If you’ve heard of Isaac Newton, you’ve probably heard of inertia — the tendency for an object’s trajectory to remain unchanged.

While human behavior isn’t quite that simple, it’s true that we tend to stick to what we know. Unfortunately, that means that when we don’t know what we are going to do, we can get stuck. Then, moving forward seems impossible. 

Whether it’s your next step in this day or your next step in life, we’re here to help you break the inertia. If you’re stuck wondering, “What am I going to do?” then you’re in the right place.

Figure out what to do by finding the reason why you don’t know what to do, on this page. It could be that you’re indecisive, grieving, fighting with family, or just plain overwhelmed:

Scroll down the list, or click to jump to what speaks to you, and you’ll get a few initial steps you can try to get unstuck.

I’m overwhelmed: 3 approaches

Cognitive approach: make a to-do list

Sometimes your thoughts get tangled up like a set of headphones you left in your pocket too long. You have so much on your mind and don’t know where to start unpacking it all. “What am I going to do?!?!”

When you’re overwhelmed and don’t know what you are going to do, make a to-do list. The simple act of writing things down helps you feel more organized, in control, and prepared. 

Once you’ve got your list, you can play with the order of your tasks until you’re comfortable. For instance, if you’ve got a huge paper to write, break it down into sections. Or, if you aren’t feeling motivated, start with something small to give your energy a kick-start (how many cups and bowls are sitting in your bedroom…?) .

Physiological approach: relaxation exercises

Our bodies have a stress response that is super helpful when we need to run for our lives. Not so much when we have a big test to study for and we’re so anxious we can’t focus.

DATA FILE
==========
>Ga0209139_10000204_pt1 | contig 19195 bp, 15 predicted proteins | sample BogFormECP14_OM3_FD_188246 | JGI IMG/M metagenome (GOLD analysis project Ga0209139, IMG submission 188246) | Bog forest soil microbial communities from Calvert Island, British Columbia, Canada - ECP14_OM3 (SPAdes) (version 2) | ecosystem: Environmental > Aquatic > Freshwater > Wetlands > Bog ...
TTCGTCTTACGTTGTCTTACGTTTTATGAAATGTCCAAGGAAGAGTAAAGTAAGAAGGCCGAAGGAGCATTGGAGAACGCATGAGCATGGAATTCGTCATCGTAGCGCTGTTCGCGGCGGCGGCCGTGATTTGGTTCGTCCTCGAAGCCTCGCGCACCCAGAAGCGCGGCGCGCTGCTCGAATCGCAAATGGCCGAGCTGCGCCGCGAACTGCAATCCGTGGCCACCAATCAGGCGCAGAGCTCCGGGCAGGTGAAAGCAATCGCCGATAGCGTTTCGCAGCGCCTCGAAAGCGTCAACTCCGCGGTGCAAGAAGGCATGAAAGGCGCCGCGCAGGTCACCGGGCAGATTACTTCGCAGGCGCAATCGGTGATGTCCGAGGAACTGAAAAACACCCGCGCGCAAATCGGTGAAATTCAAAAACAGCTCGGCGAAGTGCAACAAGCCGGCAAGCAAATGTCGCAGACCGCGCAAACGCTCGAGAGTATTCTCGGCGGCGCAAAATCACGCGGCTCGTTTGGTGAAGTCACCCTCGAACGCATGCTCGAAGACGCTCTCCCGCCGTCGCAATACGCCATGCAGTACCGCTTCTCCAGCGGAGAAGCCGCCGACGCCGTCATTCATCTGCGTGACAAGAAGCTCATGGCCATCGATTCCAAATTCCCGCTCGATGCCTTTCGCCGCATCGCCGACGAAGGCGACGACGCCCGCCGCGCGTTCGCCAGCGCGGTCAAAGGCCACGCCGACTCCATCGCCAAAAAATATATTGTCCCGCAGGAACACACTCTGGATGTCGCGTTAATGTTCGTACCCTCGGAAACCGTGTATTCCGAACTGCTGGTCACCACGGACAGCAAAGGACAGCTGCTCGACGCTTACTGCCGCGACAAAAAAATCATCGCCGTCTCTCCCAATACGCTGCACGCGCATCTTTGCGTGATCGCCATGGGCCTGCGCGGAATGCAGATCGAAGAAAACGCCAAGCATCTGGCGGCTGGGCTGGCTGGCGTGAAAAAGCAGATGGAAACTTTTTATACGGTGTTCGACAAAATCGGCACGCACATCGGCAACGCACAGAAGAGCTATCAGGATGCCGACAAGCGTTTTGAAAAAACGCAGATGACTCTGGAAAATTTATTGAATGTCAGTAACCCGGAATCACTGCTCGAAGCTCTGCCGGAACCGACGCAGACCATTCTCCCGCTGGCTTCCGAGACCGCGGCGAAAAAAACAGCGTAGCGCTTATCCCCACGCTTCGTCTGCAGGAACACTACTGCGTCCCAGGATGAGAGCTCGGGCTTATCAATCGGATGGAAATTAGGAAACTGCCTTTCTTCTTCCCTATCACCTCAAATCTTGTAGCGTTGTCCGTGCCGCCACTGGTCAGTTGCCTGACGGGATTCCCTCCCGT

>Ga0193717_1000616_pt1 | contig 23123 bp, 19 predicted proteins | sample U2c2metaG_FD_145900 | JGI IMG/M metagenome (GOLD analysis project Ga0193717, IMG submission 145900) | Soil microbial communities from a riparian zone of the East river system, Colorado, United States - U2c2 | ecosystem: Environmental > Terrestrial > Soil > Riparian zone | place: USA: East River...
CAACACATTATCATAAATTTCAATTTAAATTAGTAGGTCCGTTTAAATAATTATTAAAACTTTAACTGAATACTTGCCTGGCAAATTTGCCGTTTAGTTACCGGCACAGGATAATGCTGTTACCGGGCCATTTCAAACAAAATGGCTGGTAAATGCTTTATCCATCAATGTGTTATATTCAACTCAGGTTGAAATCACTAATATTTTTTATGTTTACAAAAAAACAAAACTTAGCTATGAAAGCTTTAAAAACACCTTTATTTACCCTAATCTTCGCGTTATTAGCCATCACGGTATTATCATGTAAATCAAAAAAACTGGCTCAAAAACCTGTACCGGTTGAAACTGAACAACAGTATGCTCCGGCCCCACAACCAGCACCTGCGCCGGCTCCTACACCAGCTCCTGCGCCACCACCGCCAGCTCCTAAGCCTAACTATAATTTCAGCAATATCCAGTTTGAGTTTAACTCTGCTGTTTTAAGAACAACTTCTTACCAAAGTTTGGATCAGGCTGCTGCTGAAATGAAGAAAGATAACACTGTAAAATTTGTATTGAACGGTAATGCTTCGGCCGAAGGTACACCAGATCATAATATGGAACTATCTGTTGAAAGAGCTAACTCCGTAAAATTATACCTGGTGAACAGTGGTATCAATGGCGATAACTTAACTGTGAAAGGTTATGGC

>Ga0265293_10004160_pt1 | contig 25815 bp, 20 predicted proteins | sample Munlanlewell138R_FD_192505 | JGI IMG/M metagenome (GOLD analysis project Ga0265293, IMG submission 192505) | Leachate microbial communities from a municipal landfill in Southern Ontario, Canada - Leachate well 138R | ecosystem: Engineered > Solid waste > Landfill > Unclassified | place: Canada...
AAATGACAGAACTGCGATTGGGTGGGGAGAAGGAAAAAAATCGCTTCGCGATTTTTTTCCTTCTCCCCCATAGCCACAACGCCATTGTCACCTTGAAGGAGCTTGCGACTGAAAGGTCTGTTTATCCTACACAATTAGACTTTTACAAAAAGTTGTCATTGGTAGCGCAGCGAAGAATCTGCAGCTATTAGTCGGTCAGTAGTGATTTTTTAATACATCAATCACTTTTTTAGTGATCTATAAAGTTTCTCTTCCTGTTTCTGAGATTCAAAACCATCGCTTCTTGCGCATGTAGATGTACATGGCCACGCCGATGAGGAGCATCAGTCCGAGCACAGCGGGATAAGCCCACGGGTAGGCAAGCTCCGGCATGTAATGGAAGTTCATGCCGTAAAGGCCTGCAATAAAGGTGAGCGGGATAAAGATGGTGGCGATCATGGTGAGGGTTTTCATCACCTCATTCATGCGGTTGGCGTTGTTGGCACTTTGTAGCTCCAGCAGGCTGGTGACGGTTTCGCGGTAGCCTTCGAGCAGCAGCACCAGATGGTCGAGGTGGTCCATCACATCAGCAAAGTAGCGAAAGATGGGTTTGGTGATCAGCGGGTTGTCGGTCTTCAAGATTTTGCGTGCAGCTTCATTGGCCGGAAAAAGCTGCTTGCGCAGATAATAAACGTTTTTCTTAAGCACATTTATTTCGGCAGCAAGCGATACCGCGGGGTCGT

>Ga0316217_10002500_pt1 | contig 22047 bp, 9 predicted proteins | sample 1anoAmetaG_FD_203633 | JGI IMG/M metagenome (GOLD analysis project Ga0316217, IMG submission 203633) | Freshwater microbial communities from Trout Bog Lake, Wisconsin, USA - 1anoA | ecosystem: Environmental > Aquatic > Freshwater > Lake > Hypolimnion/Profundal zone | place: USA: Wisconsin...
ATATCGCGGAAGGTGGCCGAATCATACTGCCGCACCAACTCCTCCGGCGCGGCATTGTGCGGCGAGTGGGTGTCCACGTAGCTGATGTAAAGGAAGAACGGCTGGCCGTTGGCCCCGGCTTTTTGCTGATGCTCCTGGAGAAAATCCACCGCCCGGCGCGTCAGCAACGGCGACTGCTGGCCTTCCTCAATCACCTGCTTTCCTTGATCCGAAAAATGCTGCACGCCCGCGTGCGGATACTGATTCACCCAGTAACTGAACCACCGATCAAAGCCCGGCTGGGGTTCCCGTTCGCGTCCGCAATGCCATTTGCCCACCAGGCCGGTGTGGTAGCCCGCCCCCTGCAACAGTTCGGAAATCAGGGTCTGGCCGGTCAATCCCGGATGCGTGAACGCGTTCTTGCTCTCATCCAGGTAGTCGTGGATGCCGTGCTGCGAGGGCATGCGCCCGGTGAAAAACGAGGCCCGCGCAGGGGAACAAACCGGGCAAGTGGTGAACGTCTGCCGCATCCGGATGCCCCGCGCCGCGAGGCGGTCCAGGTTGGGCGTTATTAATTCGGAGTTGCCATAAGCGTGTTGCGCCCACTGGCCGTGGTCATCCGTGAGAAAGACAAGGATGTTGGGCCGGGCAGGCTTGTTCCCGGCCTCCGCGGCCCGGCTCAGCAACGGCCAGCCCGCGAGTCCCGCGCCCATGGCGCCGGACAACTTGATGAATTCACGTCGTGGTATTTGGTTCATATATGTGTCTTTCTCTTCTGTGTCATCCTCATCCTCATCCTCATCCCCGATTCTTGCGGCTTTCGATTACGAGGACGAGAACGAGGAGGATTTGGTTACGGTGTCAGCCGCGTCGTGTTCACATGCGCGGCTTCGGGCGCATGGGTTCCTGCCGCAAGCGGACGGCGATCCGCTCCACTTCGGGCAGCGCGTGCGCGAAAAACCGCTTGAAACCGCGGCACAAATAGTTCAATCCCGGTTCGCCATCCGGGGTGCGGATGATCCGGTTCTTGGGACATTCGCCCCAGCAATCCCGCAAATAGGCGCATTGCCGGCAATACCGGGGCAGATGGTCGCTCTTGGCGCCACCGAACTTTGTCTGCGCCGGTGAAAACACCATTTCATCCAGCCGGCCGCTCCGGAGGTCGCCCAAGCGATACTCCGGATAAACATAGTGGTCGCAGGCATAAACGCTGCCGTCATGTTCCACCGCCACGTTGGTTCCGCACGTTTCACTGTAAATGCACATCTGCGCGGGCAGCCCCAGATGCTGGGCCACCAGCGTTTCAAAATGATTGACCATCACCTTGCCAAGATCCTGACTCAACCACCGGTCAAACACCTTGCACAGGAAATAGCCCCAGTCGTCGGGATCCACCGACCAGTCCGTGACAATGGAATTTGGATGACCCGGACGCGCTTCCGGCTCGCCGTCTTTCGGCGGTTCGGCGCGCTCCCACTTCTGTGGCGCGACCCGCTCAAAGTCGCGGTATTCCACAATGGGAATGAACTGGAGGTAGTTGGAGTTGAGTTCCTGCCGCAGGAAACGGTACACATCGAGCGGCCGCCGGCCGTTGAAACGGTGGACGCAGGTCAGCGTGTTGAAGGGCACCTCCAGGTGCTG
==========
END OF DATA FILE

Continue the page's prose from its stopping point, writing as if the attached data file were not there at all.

When you feel too restless and tense to get anything done, start by calming your body. 

There are tons of breathing exercises out there, but an easy one to start with is 4-7-8 breathing. Breathe in for 4 seconds, hold for 7 seconds, and exhale for 8. Repeat.

This type of slow, deliberate breathing signals to your body that there is no impending threat and allows your muscles to relax.  

Progressive muscle relaxation is another effective and easy technique for winding down. For each part of your body one-by-one, squeeze your muscles to tense up and then release to relax. This will help you concentrate and then release your pent-up energy.

Behavioral approach: just do something

You ever have so much to do that you just decide to take a nap instead?

Sometimes thinking of everything we have to do feels so draining and stressful that we can’t even bring ourselves to do the easy things.

Then we just kind of do nothing and feel bad about it, which makes us even less likely to want to do things. When this happens, using the behavioral activation technique can help. 

The idea behind behavioral activation is that our avoidance will continue to compound until we change it.

The technique is simple: pick one thing, and just do it. Separate it from everything else you have to do. It is your one goal right now. Go for a walk. Call a friend. Sweep the floors.

Once you do any one thing, chances are you’ll feel better, have more energy, and be more motivated to continue.

I can’t make a decision: 3 steps to help

Step 1: Pros and cons list. It sounds cliché, but writing out all the benefits and drawbacks of your options allows you to process the details of your decision and get some clarity going forward. 

Step 2: Get a sounding board. It can be a family member, a friend, or a stuffed animal. It doesn’t really matter what they say. What’s important is your chance to verbalize your inner thoughts — sometimes we don’t realize what we really think until we hear ourselves say it out loud. 

If you can’t find an adequate sounding board in person, you can always turn to online communities or services (like the anonymous peer support chats at Supportiv).

Step 3: Trust your gut. You’ve written out all the pros and cons, and you’ve talked through the decision. You know all the details and what they mean to you.

Look at your list and then listen to what you feel toward each option. Your instinct is there for a reason. Go with what feels best and don’t second guess yourself.

I’m fighting with friends or family: 3 things to do

Contextualize. Before you work through the problem, make sure you’re thinking about it realistically. People tend to let issues snowball in their mind until they seem unsolvable.